Where’s the bliss now

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                                                                WHERE’S THE BLISS NOW

 When my father found out he was dying he came to live with me. Each morning, when I’d bring him his medicine, he’d look up at me with eyes full of gratitude. He had been a hard nosed, even brutal, businessman all is life. Somehow dying had burnt off some of his outer crust. In the glowing embers that remained was something that looked a lot like love. When Zen master Kaisen Shoki was being burned up in a fire his response was:

 Zen of great peace does not necessarily require mountains and rivers. When the activities of the heart are eliminated, even fire is cool.

 One morning my brother and I were standing around father’s bed talking with him. We hit some sort of snag in the conversation. My father became very still, pointed one finger up in the air and said, “Where’s the bliss now?” My brother and I also became still. In the stillness I felt what was lying beneath the snag, which, as it turned out, was bliss. For the next few months of his life my father would say, “Where’s the bliss now?” whenever we got caught up in the details of living and dying, which was often because he was still an old lion.

The first line of a gatha expresses the situation; sitting down to a meal, waiting in traffic, comforting a sick friend. The second line, I vow with all beings to… , establishes us in a sincere heart space and reminds us that we are not alone; The third and fourth lines remind us of our original face. In these last two lines of the gatha we evoke the undercurrent of bliss hidden behind appearances. This is a practice of letting go of resistance to any situation we might find ourselves in. When we let the gatha enter us even fire is cool. It seems counter intuitive that bliss would lie hidden within an argument or a traffic jam or a broken heart. But this insight is one of the many gifts of our practice. The gatha makes use of the awareness that awakening is not for some after life but right here in whatever the moment holds-no exceptions. Sometimes it’s challenges and sometimes it’s our simple, immediate life. Washing dishes, rocking the baby.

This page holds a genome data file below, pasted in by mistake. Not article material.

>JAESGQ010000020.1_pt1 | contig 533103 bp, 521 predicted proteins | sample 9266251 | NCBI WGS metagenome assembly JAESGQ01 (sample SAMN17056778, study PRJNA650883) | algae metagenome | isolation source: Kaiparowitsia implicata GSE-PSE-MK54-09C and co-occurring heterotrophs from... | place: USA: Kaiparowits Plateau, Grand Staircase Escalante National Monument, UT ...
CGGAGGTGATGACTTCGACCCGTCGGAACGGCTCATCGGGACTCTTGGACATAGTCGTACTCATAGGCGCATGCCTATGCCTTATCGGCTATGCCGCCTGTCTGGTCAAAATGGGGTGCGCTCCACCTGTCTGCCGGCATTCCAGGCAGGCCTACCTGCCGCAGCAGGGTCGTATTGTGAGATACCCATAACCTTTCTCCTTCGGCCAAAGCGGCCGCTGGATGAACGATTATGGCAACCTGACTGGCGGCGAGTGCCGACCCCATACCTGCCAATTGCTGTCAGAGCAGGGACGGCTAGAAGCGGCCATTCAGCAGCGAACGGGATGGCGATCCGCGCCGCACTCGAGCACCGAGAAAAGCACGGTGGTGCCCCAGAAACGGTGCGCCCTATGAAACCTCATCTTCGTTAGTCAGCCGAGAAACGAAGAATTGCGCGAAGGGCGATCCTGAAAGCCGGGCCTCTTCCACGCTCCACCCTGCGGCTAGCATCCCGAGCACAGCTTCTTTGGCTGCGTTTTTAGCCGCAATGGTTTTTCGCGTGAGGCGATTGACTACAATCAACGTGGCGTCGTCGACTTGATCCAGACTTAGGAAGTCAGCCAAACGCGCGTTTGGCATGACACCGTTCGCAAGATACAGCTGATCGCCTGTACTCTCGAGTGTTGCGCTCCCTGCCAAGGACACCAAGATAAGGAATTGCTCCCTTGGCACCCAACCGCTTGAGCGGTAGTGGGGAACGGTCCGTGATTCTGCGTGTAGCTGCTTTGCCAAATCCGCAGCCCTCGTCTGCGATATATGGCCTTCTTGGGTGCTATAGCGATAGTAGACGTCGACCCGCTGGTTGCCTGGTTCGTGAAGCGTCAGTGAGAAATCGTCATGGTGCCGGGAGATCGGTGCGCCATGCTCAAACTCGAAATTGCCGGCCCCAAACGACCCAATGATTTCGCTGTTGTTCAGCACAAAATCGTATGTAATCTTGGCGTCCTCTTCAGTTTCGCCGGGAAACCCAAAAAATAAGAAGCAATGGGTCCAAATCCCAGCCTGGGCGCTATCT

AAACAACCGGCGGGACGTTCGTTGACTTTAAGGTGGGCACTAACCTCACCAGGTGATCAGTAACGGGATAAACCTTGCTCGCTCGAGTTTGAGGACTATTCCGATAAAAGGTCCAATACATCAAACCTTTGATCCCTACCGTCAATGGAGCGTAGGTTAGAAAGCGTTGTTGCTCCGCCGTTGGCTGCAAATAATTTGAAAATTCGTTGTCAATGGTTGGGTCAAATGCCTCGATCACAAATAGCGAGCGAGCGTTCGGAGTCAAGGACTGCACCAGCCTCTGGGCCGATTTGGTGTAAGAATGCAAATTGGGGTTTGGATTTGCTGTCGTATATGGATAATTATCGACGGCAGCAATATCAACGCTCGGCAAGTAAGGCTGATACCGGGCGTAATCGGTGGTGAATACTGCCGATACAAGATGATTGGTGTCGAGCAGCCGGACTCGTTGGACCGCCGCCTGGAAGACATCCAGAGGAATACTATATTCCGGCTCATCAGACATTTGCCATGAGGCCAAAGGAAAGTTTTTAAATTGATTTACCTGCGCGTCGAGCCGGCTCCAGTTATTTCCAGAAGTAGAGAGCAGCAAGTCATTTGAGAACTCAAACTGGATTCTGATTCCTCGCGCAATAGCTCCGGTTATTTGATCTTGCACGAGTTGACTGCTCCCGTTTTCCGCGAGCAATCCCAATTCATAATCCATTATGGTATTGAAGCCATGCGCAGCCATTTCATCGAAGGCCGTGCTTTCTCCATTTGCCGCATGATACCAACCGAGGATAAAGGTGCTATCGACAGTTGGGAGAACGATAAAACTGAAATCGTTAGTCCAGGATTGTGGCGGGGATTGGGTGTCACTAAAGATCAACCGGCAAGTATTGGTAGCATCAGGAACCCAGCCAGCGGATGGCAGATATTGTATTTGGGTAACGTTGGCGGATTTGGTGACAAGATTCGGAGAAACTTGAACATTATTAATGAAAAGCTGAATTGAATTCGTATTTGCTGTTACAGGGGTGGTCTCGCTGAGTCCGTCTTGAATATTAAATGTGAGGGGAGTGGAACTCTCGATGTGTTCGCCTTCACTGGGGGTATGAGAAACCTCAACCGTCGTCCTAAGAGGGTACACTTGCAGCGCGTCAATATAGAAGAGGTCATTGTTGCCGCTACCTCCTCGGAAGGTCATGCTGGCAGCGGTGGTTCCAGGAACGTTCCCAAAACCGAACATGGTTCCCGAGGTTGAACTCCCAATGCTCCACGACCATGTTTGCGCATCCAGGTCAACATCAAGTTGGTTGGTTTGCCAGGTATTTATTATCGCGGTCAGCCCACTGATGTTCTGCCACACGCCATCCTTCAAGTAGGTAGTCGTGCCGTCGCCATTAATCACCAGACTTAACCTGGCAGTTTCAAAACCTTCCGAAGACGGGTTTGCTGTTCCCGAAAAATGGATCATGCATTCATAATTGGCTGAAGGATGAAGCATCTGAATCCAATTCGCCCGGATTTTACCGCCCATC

Certainly meditation practice can help us bump into this awareness of the presence of awakening right here and now. Yet, sometimes people just bump into this awareness by accident and sometimes people meditate for years without encountering this bliss that is closer than their own breath. The awareness of our true nature is attached to a myriad of other insights such as our interconnectedness and the realization of how limited our minds really are in understanding life. There are many gates. A gatha is a key to the gate of relative reality. We think there is no way out of the pain but there it is, and the way out in further in-where is the bliss now?

 When anger or sadness arise
I vow with all beings
To accept my emotional nature
It’s how I embody the Tao.

 This is not to say the way of awareness is easy. Life can be brutal as it rips self-illusions and hubris from our clenched hand. The tighter we hold the more painful the process. Life is not “kind” but it is compassionate. It seeks to balance itself in truth. Since we humans often prefer the stories we tell ourselves to the truth underneath the story there is usually some burning involved in getting to our true natures. What is underneath that which sustains our ego is so much more beautiful than anything we can concoct. The gatha brings us right to that place, into the underneath of our stories.

So much of religious practice and self help culture focuses on making us better people. The gatha practice accepts us exactly as we are and helps us remember who we really, really

If action must wait for satori
I vow with all beings
To forget satori completely.
What a relief! Let’s go home. 

 

 

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